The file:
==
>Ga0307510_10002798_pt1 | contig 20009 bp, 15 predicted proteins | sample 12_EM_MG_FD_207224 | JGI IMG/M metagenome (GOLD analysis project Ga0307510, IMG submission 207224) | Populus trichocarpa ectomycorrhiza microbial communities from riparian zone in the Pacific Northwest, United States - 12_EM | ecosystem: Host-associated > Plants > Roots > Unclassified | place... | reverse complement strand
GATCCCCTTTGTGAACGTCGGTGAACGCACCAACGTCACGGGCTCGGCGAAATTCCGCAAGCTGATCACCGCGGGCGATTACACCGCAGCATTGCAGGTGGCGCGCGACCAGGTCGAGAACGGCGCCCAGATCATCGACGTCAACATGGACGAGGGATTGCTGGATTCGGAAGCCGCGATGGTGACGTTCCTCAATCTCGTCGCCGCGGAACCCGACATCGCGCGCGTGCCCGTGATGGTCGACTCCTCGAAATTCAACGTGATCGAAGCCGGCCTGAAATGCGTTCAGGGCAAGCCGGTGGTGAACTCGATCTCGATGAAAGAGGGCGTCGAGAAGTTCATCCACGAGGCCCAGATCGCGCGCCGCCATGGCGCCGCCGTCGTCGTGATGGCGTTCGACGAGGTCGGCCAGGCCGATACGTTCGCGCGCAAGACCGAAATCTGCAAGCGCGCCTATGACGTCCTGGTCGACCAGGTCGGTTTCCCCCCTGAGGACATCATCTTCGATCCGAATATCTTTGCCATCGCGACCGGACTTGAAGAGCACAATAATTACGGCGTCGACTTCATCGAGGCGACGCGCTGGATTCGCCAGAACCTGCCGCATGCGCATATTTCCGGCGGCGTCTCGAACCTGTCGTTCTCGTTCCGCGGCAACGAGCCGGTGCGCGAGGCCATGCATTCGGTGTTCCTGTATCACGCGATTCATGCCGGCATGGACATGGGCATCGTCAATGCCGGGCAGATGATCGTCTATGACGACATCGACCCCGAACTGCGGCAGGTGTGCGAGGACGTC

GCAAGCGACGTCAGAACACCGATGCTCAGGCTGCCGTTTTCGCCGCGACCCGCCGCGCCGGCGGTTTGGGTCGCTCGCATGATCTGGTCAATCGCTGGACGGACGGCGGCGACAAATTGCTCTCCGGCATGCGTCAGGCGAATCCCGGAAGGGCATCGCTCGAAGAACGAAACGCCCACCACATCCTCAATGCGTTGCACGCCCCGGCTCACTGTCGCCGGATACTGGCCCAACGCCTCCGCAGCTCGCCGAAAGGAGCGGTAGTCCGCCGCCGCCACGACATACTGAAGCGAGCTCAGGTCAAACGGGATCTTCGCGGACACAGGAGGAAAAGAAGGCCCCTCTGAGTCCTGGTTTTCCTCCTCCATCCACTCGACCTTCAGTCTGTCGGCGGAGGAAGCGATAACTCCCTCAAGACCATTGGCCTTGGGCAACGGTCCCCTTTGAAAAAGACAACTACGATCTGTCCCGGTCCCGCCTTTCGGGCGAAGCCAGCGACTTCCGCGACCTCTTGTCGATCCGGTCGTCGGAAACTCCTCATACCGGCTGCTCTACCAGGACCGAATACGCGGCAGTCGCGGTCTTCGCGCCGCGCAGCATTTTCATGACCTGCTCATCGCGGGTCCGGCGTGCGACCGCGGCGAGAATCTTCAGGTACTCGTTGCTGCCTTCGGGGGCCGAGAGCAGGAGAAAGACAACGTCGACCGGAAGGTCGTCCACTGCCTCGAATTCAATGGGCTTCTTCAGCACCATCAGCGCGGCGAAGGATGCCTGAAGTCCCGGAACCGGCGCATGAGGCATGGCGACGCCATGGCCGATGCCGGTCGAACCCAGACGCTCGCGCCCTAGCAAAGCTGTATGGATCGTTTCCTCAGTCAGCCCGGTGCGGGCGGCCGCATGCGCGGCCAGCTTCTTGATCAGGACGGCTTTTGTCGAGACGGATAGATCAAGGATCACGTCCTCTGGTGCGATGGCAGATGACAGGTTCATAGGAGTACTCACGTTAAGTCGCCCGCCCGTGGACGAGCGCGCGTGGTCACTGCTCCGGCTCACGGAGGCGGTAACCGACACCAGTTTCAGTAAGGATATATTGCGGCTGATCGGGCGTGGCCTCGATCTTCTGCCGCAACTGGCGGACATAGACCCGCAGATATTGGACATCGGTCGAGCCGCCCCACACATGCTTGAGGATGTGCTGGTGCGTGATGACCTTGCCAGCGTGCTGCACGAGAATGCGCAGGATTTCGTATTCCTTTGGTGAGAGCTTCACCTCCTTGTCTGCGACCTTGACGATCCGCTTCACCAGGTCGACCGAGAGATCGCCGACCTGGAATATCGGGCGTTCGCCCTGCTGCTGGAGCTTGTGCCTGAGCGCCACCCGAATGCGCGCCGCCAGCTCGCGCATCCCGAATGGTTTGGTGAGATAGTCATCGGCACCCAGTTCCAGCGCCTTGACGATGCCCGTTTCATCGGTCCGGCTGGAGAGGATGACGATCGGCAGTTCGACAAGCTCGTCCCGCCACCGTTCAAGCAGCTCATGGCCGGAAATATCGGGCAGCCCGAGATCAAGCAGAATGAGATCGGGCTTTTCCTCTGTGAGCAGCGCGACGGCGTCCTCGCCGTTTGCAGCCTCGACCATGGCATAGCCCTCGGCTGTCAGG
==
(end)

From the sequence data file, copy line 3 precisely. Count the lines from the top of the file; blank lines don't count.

GCAAGCGACGTCAGAACACCGATGCTCAGGCTGCCGTTTTCGCCGCGACCCGCCGCGCCGGCGGTTTGGGTCGCTCGCATGATCTGGTCAATCGCTGGACGGACGGCGGCGACAAATTGCTCTCCGGCATGCGTCAGGCGAATCCCGGAAGGGCATCGCTCGAAGAACGAAACGCCCACCACATCCTCAATGCGTTGCACGCCCCGGCTCACTGTCGCCGGATACTGGCCCAACGCCTCCGCAGCTCGCCGAAAGGAGCGGTAGTCCGCCGCCGCCACGACATACTGAAGCGAGCTCAGGTCAAACGGGATCTTCGCGGACACAGGAGGAAAAGAAGGCCCCTCTGAGTCCTGGTTTTCCTCCTCCATCCACTCGACCTTCAGTCTGTCGGCGGAGGAAGCGATAACTCCCTCAAGACCATTGGCCTTGGGCAACGGTCCCCTTTGAAAAAGACAACTACGATCTGTCCCGGTCCCGCCTTTCGGGCGAAGCCAGCGACTTCCGCGACCTCTTGTCGATCCGGTCGTCGGAAACTCCTCATACCGGCTGCTCTACCAGGACCGAATACGCGGCAGTCGCGGTCTTCGCGCCGCGCAGCATTTTCATGACCTGCTCATCGCGGGTCCGGCGTGCGACCGCGGCGAGAATCTTCAGGTACTCGTTGCTGCCTTCGGGGGCCGAGAGCAGGAGAAAGACAACGTCGACCGGAAGGTCGTCCACTGCCTCGAATTCAATGGGCTTCTTCAGCACCATCAGCGCGGCGAAGGATGCCTGAAGTCCCGGAACCGGCGCATGAGGCATGGCGACGCCATGGCCGATGCCGGTCGAACCCAGACGCTCGCGCCCTAGCAAAGCTGTATGGATCGTTTCCTCAGTCAGCCCGGTGCGGGCGGCCGCATGCGCGGCCAGCTTCTTGATCAGGACGGCTTTTGTCGAGACGGATAGATCAAGGATCACGTCCTCTGGTGCGATGGCAGATGACAGGTTCATAGGAGTACTCACGTTAAGTCGCCCGCCCGTGGACGAGCGCGCGTGGTCACTGCTCCGGCTCACGGAGGCGGTAACCGACACCAGTTTCAGTAAGGATATATTGCGGCTGATCGGGCGTGGCCTCGATCTTCTGCCGCAACTGGCGGACATAGACCCGCAGATATTGGACATCGGTCGAGCCGCCCCACACATGCTTGAGGATGTGCTGGTGCGTGATGACCTTGCCAGCGTGCTGCACGAGAATGCGCAGGATTTCGTATTCCTTTGGTGAGAGCTTCACCTCCTTGTCTGCGACCTTGACGATCCGCTTCACCAGGTCGACCGAGAGATCGCCGACCTGGAATATCGGGCGTTCGCCCTGCTGCTGGAGCTTGTGCCTGAGCGCCACCCGAATGCGCGCCGCCAGCTCGCGCATCCCGAATGGTTTGGTGAGATAGTCATCGGCACCCAGTTCCAGCGCCTTGACGATGCCCGTTTCATCGGTCCGGCTGGAGAGGATGACGATCGGCAGTTCGACAAGCTCGTCCCGCCACCGTTCAAGCAGCTCATGGCCGGAAATATCGGGCAGCCCGAGATCAAGCAGAATGAGATCGGGCTTTTCCTCTGTGAGCAGCGCGACGGCGTCCTCGCCGTTTGCAGCCTCGACCATGGCATAGCCCTCGGCTGTCAGG